The varied works came from the early 19th century, the mid-19th century, the early 20th century and the 21st century. And it seemed that each piece in the ambitious program was chosen to put the spotlight on a different section – percussion, brass, strings and winds.

Curiously, The Ear found the most successful pieces were the most traditional ones.

The Prelude to the opera “Die Meistersinger von Nürnberg” by Richard Wagner received the right mix of horn pomp and string zest. It made The Ear realize again how much more he prefers Wagner’s instrumental music to his vocal music. Let’s hear more Wagner preludes, since we are unlikely to hear more Wagner operas.

The orchestral transcription by Leopold Stokowski (below) of the piano prelude “The Sunken Cathedral” by Claude Debussy was the least successful work of the night. This is the second overblown and bombastic Stokowski transcription that The Ear has heard performed live in a month.

Clearly, Stokowski’s aesthetic was Bigger is Better. This particular transcription strips away the mystery, sensuality and subtlety, the watery softness,  of the original. It works more as an etude for orchestra than as an authentic expression of Impressionism.  The Ear’s objections are to the transcription, not to the performance, which was well voiced, precise and tightly controlled.

“Mothership” by the popular American composer Mason Bates (below), who wrote the recent successful opera based on the life of the late Apple guru Steve Jobs, proved an interesting foray into contemporary music culture. It was also the Madison premiere of the 2011 work.

The electronic music in the pulsating and highly atmospheric score, including the computer-generated disco dance beat, highlighted the percussion section and the UW’s new Electro-Acoustic Research Space (EARS), which collaborated with the symphony orchestra.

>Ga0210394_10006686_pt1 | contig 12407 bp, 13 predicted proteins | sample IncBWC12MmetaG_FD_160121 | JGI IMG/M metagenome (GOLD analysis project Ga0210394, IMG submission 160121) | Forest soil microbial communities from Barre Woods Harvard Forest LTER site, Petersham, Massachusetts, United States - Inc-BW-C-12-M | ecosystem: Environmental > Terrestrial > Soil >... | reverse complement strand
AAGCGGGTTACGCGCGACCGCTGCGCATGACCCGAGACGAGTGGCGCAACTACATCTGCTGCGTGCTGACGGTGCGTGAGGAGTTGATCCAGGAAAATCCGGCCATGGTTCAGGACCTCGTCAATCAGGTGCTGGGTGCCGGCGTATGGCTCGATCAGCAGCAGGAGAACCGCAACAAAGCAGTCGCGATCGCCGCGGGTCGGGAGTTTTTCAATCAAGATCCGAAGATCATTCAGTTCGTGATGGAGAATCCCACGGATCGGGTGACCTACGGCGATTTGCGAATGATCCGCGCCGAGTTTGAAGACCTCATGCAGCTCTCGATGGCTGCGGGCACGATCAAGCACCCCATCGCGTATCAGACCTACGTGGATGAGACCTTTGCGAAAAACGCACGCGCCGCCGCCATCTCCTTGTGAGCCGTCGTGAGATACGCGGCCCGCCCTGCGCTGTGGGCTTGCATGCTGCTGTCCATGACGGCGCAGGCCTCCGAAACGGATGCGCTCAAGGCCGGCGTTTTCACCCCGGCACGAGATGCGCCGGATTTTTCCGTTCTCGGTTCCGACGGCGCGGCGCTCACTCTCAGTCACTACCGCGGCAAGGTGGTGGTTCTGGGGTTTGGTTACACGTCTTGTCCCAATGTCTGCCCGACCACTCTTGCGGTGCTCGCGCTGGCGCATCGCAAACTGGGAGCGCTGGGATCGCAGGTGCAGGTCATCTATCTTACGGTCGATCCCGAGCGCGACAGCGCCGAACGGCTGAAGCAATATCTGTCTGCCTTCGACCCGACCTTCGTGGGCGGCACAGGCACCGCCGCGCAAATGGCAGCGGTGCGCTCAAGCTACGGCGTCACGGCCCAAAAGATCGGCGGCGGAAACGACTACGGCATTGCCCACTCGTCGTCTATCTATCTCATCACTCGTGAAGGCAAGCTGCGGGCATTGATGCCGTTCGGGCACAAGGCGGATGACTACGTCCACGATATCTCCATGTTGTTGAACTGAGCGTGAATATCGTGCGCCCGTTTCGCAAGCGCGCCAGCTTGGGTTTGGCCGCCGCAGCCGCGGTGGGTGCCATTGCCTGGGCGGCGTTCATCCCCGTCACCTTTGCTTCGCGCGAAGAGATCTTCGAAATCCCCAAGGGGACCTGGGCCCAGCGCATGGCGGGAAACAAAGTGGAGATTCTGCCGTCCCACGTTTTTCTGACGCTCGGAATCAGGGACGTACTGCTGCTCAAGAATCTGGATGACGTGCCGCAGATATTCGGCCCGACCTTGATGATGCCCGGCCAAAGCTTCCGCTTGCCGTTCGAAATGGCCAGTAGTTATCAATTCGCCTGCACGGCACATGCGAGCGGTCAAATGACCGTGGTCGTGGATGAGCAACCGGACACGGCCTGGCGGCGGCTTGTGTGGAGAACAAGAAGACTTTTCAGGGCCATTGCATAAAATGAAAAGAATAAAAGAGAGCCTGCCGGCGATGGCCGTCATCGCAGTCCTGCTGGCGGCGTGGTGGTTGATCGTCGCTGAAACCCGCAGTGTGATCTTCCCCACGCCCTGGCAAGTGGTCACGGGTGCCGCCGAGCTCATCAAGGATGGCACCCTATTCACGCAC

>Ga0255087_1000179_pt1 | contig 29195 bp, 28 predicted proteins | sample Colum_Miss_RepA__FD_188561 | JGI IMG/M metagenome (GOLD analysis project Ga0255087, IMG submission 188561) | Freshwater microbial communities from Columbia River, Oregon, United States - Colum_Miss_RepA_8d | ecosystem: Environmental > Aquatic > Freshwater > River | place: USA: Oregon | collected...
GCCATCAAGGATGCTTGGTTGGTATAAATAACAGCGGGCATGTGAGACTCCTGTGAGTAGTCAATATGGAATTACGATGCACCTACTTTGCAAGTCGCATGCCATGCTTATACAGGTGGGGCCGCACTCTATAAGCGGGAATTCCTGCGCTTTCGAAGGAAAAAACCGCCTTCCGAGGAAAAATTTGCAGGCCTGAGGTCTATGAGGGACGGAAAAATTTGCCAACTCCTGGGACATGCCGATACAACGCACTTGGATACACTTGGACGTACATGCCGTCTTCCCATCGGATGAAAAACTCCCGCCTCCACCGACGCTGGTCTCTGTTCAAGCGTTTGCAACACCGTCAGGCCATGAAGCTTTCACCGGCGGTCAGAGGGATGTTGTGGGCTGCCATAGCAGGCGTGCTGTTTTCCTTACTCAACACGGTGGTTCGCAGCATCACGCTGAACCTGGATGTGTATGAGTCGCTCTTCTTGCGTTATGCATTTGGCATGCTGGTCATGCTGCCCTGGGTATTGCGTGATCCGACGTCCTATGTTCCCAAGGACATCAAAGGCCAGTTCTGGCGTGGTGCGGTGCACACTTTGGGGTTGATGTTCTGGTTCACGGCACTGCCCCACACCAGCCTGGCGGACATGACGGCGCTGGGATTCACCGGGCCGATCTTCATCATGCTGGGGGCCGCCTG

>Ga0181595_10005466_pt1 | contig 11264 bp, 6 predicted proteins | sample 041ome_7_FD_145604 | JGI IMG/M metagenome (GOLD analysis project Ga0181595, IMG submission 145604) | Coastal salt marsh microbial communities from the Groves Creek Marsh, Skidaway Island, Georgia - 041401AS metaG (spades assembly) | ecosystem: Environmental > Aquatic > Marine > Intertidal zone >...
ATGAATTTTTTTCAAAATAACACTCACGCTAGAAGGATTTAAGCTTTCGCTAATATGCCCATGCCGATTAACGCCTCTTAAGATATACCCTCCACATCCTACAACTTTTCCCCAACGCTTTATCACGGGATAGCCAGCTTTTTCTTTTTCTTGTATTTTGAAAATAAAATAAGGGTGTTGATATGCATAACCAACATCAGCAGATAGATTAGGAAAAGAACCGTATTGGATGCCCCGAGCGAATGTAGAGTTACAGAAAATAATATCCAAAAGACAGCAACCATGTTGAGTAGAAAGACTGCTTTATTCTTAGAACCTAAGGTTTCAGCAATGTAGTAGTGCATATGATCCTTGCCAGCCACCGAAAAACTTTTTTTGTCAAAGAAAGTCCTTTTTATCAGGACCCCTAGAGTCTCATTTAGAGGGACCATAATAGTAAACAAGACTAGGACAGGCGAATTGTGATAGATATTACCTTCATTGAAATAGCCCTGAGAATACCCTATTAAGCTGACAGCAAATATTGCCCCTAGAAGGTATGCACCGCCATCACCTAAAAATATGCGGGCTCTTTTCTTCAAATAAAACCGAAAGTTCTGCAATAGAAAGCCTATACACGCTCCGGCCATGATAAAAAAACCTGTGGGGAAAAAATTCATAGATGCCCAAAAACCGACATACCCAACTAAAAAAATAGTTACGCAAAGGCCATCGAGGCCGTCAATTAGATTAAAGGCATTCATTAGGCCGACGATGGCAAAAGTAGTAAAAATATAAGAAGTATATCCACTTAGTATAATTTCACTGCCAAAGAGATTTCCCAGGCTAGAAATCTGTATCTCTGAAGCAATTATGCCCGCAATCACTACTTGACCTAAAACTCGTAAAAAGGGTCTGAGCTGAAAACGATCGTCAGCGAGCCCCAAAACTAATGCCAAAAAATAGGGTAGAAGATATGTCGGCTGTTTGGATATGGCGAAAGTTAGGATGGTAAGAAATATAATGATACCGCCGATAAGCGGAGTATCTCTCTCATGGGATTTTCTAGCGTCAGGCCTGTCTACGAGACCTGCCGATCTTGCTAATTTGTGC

The dramatic work, a novelty that is pop-infused and resembles music by John Adams a little too closely, has its pleasing and engaging moments. But overall it seems a triumph of style over substance. (You can judge for yourself from the performance with Michael Tilson Thomas in the YouTube video at the bottom.)

That said, Hutchinson nonetheless held the complex and coordinated score together, and the young audience seemed to take to the new music — a major achievement in itself.

Expect to hear many more contemporary works from Hutchinson, who says he is an unabashed champion of new music. He will include other living composers in many other concerts, including the next one on Nov. 4 and then again on Feb. 22.  

To these ears, the most impressive performance came in the Symphony No. 3 “Eroica” by Ludwig van Beethoven. In its day, the difficult and long work proved revolutionary and perplexing. More recently, more than 100 conductors named it the best symphony ever written. You can’t get more establishment than that.

Yet despite being so mainstream, the “Eroica” remains a difficult and challenging work, both technically and interpretively. And this performance succeeded on both counts. That is no small feat for a new conductor and his young students to pull off in the first six weeks of school.

Especially impressive was Hutchinson’s choice to skip any pause between the third movement and the finale. It worked dramatically to maintain momentum. Such exciting attacks should be a more common practice in performing symphonies and concertos as well as chamber music.